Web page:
By Nickie Scott
The beginning blogs on this subject will slowly lay a foundation of general scientific knowledge about the physiology, anatomy, pathology and nutritional requirements for animal health so that caretakers can make knowledgeable decisions about maintaining the health of their companion animals. There is a lot of conflicting information on the internet about the health requirement needs of companion animals and many people are looking for specific information that relates to some already existent pathological condition that their animal companion is experiencing. Without a basic understanding of what the animals requirements for maintaining homeostasis are we will not be able to make informed decisions on how to best promote general health and balance for the animals under our stewardship. Our first subject will be nutrition for companion animals. Let’s face it. The reason that animals form a bond with humans is not based on petting alone. Easy access to food and safe shelter are the main reasons that animals form this cross species bond. The first known domestication of animals happened around 13,000 BC and started with the dog (canis lupus familiaris) in east asia. Some 4,500 years later the domestication of cats (felis silvestris lybica) started in the fertile crescent around 8,000 BC. It wasn’t until 3,600 BC that the horse (equs caballus) started to be domesticated in what is now known as Kazakhstan. Domesticated dogs helped humans protect themselves from predators and helped to herd food animal herds. Until the dawn of processed animal food in 1860 by James Spratt of London, England domesticated dogs mainly lived off of table scraps or remnants of the hunt. Cats generally would eat the rodents that feed off of the grain humans stored but were also feed table scraps. Horses grazed the areas of their confinement and were supplemented with dried grasses when possible. While dogs and cats were enticed by the easy access to food and comfortable shelter, horses were basically enslaved for the benefit of humans. Maybe this is why their domestication started at a much later date then dogs and cats. It is much easier to entice a dog with food then a cat and even harder to entice a horse with food unless they are starving and conditioned to accepting food from humans.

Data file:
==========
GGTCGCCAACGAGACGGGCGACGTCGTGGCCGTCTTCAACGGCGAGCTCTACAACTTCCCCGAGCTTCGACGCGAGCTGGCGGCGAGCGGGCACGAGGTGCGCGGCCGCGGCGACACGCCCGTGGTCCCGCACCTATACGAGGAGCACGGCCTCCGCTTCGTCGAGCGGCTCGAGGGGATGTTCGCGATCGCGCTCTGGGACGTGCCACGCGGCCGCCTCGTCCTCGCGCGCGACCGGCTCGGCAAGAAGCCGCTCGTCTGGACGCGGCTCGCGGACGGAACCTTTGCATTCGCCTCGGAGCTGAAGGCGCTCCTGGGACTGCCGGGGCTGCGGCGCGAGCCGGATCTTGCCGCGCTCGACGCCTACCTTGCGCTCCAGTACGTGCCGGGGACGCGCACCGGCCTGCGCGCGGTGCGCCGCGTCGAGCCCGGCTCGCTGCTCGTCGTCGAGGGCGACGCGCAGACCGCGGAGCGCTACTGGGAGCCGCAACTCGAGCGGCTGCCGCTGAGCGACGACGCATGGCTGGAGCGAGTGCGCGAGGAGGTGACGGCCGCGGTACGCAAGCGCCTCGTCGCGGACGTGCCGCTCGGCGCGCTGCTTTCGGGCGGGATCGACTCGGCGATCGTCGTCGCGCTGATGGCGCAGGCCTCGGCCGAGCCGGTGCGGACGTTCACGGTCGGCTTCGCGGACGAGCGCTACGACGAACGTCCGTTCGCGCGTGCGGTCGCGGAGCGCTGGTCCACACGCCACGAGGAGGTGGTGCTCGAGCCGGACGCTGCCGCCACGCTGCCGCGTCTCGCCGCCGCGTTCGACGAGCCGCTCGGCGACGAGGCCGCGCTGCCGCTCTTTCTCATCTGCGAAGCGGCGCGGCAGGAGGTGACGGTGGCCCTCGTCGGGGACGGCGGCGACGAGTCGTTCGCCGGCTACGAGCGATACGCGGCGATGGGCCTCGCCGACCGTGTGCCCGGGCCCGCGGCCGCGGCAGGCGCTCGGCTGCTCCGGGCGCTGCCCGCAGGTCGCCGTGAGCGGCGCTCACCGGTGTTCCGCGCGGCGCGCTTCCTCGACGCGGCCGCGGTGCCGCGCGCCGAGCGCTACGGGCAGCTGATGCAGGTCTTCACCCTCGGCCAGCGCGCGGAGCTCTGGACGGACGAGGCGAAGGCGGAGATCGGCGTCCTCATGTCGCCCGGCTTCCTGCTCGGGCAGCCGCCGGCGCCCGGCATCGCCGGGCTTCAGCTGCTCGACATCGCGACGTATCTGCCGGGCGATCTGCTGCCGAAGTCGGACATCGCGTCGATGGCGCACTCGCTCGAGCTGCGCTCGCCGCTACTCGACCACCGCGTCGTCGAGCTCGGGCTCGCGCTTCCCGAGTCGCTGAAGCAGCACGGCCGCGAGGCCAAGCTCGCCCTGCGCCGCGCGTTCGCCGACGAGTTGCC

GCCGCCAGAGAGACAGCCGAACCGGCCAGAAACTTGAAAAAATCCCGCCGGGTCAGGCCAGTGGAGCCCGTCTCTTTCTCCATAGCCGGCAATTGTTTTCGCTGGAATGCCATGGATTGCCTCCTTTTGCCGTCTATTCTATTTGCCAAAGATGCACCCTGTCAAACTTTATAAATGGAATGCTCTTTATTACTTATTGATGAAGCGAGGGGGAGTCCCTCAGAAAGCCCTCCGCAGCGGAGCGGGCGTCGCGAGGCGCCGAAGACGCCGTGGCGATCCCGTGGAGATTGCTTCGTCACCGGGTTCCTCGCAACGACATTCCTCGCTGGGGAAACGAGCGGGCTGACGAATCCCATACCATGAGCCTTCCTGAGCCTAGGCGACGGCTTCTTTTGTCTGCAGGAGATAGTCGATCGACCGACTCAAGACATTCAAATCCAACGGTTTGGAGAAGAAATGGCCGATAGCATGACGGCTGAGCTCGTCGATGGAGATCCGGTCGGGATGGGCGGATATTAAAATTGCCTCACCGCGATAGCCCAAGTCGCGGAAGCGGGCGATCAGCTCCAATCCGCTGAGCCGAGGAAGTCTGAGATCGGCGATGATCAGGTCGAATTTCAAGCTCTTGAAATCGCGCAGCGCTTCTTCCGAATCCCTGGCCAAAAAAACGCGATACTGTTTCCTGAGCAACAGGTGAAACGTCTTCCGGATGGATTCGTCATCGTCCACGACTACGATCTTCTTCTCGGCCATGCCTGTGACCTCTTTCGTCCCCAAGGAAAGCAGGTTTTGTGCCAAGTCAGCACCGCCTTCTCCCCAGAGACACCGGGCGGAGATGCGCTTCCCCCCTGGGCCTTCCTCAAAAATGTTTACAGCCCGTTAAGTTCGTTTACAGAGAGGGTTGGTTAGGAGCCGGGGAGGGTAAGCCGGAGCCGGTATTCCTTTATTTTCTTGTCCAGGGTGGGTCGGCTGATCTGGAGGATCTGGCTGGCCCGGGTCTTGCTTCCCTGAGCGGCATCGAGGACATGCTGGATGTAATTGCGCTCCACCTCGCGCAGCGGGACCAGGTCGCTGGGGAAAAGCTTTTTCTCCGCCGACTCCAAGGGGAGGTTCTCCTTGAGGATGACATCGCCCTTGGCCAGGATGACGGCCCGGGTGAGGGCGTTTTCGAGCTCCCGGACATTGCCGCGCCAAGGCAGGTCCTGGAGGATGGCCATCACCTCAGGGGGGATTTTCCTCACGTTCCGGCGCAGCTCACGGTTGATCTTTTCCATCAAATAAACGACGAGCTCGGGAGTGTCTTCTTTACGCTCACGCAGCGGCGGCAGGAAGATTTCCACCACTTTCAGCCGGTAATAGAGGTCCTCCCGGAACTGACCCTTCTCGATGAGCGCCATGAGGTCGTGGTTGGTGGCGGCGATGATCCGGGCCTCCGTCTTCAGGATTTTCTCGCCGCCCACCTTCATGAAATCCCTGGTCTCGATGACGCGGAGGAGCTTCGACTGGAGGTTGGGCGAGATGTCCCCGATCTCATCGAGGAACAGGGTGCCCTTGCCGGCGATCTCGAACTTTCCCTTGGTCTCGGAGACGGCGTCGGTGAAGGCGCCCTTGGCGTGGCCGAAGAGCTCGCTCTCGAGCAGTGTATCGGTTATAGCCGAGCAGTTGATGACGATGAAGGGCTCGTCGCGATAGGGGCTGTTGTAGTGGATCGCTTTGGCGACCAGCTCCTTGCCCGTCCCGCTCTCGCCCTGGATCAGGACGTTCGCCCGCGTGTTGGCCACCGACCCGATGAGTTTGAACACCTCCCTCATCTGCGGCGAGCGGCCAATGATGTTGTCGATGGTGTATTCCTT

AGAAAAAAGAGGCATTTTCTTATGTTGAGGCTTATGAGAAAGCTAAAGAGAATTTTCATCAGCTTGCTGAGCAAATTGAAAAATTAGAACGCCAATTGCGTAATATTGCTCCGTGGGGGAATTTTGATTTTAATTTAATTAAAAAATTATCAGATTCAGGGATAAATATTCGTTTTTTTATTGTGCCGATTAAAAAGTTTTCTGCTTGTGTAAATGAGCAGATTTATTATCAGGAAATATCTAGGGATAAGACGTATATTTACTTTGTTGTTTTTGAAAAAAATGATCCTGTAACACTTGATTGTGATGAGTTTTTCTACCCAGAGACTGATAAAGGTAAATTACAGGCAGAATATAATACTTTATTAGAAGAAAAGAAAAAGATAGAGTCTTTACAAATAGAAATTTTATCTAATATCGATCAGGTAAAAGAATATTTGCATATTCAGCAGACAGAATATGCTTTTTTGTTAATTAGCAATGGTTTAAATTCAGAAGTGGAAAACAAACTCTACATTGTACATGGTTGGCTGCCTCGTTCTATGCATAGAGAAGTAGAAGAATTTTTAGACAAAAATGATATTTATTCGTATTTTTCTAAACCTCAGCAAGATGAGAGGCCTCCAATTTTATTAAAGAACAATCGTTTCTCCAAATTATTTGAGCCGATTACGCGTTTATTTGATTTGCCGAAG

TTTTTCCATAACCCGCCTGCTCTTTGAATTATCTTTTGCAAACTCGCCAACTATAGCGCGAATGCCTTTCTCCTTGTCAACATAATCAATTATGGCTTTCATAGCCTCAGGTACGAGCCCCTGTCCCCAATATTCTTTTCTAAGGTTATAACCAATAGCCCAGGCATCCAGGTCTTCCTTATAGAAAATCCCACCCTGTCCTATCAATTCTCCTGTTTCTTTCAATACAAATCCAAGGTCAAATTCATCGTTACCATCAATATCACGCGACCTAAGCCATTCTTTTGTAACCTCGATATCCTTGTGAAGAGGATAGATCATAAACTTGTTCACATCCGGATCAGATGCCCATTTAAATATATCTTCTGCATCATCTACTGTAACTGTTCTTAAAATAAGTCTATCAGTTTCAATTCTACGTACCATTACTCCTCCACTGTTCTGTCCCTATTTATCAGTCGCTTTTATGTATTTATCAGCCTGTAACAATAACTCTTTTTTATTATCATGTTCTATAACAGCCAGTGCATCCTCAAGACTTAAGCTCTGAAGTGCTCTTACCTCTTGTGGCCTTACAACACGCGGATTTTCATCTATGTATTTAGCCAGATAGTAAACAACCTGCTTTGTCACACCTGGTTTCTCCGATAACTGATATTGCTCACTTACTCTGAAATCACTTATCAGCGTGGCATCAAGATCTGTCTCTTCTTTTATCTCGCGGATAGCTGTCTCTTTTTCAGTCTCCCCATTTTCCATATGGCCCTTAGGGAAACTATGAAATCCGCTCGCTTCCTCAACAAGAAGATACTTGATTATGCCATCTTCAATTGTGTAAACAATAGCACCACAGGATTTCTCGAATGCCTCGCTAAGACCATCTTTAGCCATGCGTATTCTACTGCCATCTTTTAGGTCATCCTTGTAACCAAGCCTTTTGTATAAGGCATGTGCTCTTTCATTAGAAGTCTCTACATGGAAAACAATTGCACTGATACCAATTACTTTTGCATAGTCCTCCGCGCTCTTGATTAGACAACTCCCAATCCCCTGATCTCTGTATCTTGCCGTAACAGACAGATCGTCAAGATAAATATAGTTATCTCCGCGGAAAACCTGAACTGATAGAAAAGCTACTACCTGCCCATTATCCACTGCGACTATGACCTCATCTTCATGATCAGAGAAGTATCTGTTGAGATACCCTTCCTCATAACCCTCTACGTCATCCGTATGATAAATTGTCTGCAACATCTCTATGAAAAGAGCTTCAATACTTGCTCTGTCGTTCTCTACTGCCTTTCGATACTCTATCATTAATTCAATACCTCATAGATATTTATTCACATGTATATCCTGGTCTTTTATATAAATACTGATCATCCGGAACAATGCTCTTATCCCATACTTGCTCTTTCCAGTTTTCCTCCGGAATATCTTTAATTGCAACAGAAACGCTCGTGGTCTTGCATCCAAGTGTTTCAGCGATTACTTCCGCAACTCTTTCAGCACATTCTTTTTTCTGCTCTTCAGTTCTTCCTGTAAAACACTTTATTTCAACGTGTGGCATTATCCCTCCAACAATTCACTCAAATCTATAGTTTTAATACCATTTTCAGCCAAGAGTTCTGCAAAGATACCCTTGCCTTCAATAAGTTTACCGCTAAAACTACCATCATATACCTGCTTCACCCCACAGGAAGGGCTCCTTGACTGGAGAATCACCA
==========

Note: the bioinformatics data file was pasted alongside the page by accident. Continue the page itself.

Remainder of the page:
Now that we know a little of the history of our intercession with domesticated animals we can start with the basic science of nutrition. Nutrition is defined as the process of providing or obtaining the food necessary for health and growth. Nutrients are defined as, a substance that provides nourishment essential for the growth and maintenance of life. Nutrients provide the energy that all living beings need to produce the work of the cells and provide the building blocks that the body needs to maintain its structure. The source of all nutrients that the body needs come from one place, the earth. The energy that the nutrients contain to do work comes from one place, the sun. Since we can not eat the sun to get energy to do work we must have an intermediary to gather and store this energy in a form that can be transformed into an energy source that we can use as living animals and that intermediary is plants. Plants gather the energy of the sun and utilize it for their own growth and function and store the remainder as chlorophyll and oils. Plants gather elements of the earth up through their roots along with water and produce oxygen that other living beings need to spark the metabolic processes of the body. Livings beings then consume the plant material and break down the plant into an assimilable size so that we can use the energy and building blocks that were provided by the sun and earth or they eat the animal that has eaten the plant. Each living being has specific nutritional needs based upon the structural, environmental and work requirement of that particular life form. Since we are looking at only three specific animals we will need to know what the requirements are for each of these animals. Each type of animal is unique and has its own nutritional requirement as a species. Within each species there are also specific nutritional requirements based on size, genetics, environment, age, work habits and pathological imbalances. Each animal is a bio-individual so when we look at the nutritional requirements for the animal we must take all of these factors under consideration if we are to make wise choices in what we feed to our animal companions. Currently most of the information we have about animal nutrition for dogs, cats and horses are provided by the AAFCO. The Association of American Feed Control Officials Inc. reports it’s scientific findings to the FDA which then regulates pet food only when necessary to protect the general public, environment or poses a risk to the health of the animal. The AAFCO is a corporation not a government agency but it sets minimum requirements for pet food. It’s members are not required to follow these guidelines. We also get information from university studies on companion animal nutrient requirements but those studies are funded by the pet food industry or government grants. We would generally need to look at veterinary college studies to get information that is not subverted by the requirements of a desired outcome by the entity that is funding the study. Just as we see dietary fads in human nutrition we also see dietary fads in what people feed their animal companions. Each of these dietary fads probably contains some truth as well as some myth or incomplete information. Were are we to turn to find the knowledge we need to make intelligent choices on what to feed our companions? I think that the first place to start is learn more about what the bodies requirements are is to learn more about what nutrients are, where they come from and how they function in the body. In our next blog we will begin to lay the ground work of nutritional elements and where they come from. Once we know the basic chemical composition of nutrients we can look at how these nutrients enter into the body and get delivered to the cells. We will then look at bio-individual needs that are based on breed, environment, work levels, and pathological conditions. Once we know these basic subjects in nutrition we will look at the nutrients that are available to us, their manufacturing processes, quality and economics of nutrition. By the end of this subject we should have a clearer picture of how we can promote health through correct feeding that stays within the budget that we have available to us to feed our companions.